National drought summary for Feb. 16, 2016
Unsettled, cold weather across the eastern half of the country contrasted with mostly dry, warm weather from the Great Plains to the Pacific Coast. Rain and northern snow fell from the central Gulf Coast into New England, though the heaviest precipitation fell outside of the driest areas. Meanwhile, unseasonably warm, locally hot conditions across Texas renewed concerns over dryness and rapidly-developing drought. Likewise, warm, dry weather returned to the West’s core drought areas following recent beneficial rain and mountain snow. However, locally heavy precipitation continued in parts of the Pacific Northwest and northern Rockies.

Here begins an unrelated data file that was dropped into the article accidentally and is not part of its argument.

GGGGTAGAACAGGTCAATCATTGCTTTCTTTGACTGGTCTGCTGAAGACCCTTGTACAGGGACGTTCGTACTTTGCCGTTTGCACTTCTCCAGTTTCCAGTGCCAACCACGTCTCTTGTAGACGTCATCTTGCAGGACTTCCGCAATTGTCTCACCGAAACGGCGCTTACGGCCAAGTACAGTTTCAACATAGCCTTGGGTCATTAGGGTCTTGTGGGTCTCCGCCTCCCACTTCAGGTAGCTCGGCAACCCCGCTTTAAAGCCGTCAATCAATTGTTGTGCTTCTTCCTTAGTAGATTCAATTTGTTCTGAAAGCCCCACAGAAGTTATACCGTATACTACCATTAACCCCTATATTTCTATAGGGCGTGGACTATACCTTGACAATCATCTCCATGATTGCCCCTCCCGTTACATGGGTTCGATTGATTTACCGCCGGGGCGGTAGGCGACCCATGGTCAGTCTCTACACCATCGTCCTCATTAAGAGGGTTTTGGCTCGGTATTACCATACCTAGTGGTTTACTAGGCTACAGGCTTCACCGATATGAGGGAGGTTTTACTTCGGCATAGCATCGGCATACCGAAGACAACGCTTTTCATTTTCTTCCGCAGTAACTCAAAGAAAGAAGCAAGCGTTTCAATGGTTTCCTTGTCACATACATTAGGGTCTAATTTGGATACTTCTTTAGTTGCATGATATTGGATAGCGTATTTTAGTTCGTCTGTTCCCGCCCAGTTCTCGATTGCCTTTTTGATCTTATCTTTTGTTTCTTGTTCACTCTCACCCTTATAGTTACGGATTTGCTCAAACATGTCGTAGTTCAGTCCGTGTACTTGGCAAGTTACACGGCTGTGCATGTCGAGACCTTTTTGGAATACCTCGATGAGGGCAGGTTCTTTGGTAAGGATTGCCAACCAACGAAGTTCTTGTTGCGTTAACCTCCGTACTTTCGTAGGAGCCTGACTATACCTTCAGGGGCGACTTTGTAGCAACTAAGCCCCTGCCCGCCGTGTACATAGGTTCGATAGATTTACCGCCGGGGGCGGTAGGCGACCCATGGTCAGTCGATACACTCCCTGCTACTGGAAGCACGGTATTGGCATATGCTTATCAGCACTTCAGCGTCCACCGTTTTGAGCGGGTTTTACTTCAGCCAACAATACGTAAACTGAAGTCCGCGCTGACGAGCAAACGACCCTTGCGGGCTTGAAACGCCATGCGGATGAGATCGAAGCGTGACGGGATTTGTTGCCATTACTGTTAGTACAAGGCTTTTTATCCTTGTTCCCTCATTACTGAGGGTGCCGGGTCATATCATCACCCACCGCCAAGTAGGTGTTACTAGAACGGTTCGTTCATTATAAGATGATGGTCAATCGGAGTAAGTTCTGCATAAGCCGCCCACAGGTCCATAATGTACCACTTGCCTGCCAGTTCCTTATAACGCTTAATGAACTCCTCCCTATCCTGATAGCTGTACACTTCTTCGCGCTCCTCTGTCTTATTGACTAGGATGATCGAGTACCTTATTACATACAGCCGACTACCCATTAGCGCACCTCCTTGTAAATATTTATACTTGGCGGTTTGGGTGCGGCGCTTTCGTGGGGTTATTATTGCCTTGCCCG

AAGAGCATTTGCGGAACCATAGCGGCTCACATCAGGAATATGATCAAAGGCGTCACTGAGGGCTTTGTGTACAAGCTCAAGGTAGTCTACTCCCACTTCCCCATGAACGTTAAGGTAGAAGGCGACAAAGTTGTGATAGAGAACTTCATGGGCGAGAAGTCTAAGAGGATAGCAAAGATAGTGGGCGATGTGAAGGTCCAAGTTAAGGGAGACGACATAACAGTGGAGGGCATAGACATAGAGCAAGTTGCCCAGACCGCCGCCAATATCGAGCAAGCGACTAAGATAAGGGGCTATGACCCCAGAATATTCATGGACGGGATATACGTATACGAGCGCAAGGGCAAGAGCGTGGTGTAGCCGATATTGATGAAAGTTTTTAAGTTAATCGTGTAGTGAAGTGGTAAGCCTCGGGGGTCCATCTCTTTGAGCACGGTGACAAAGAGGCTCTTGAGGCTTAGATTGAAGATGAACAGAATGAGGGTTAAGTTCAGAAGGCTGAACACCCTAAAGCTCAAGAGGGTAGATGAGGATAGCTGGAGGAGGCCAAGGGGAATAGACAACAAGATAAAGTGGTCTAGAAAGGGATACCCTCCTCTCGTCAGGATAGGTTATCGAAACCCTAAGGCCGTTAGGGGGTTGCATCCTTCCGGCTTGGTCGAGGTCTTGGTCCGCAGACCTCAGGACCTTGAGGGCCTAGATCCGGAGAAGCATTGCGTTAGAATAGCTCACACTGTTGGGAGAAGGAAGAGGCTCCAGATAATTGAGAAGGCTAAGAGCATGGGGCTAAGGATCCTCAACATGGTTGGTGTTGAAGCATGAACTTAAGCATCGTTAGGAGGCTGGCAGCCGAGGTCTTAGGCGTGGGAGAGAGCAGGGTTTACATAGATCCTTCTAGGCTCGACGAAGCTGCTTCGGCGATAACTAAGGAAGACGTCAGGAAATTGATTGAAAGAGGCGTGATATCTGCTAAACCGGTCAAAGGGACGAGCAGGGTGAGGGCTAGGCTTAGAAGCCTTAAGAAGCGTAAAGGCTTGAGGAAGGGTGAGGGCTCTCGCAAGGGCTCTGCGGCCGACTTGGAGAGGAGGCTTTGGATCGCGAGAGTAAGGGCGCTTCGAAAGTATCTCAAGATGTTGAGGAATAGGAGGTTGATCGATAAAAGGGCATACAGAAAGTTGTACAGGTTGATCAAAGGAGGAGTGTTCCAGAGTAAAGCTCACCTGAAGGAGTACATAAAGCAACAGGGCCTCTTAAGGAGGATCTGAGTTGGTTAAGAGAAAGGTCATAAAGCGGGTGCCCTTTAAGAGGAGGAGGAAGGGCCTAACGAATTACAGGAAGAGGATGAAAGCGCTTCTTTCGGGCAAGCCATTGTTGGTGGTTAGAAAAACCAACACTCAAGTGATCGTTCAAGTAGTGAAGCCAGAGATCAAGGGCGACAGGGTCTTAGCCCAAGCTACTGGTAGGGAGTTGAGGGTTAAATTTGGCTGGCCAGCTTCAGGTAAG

Drier- and warmer-than-normal conditions overspread much of the West, with precipitation confined to the Pacific Northwest and northern Rockies. Despite the mostly favorable Water Year precipitation to date, the warmth and dryness renewed concerns of early snowmelt in the mountains; however, rain and mountain snow were returning at the end of the weekly drought assessment period (which ends Tuesday morning, 7 a.m., EST).
Midwest and The Plains
Cold, mostly dry conditions prevailed in the drought-free midwest.
On The Plains, sunny skies and above-normal temperatures prevailed across this drought-free region. However, pockets of short-term dryness are being monitored from southeastern Colorado into southern Kansas.
Spring-like warmth was observed over the northern Plains. While precipitation was observed across much of the region, amounts were insufficient to offer relief from Abnormal Dryness (D0) and Moderate Drought (D1).
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I want to address a couple of issues in this week’s editor’s note.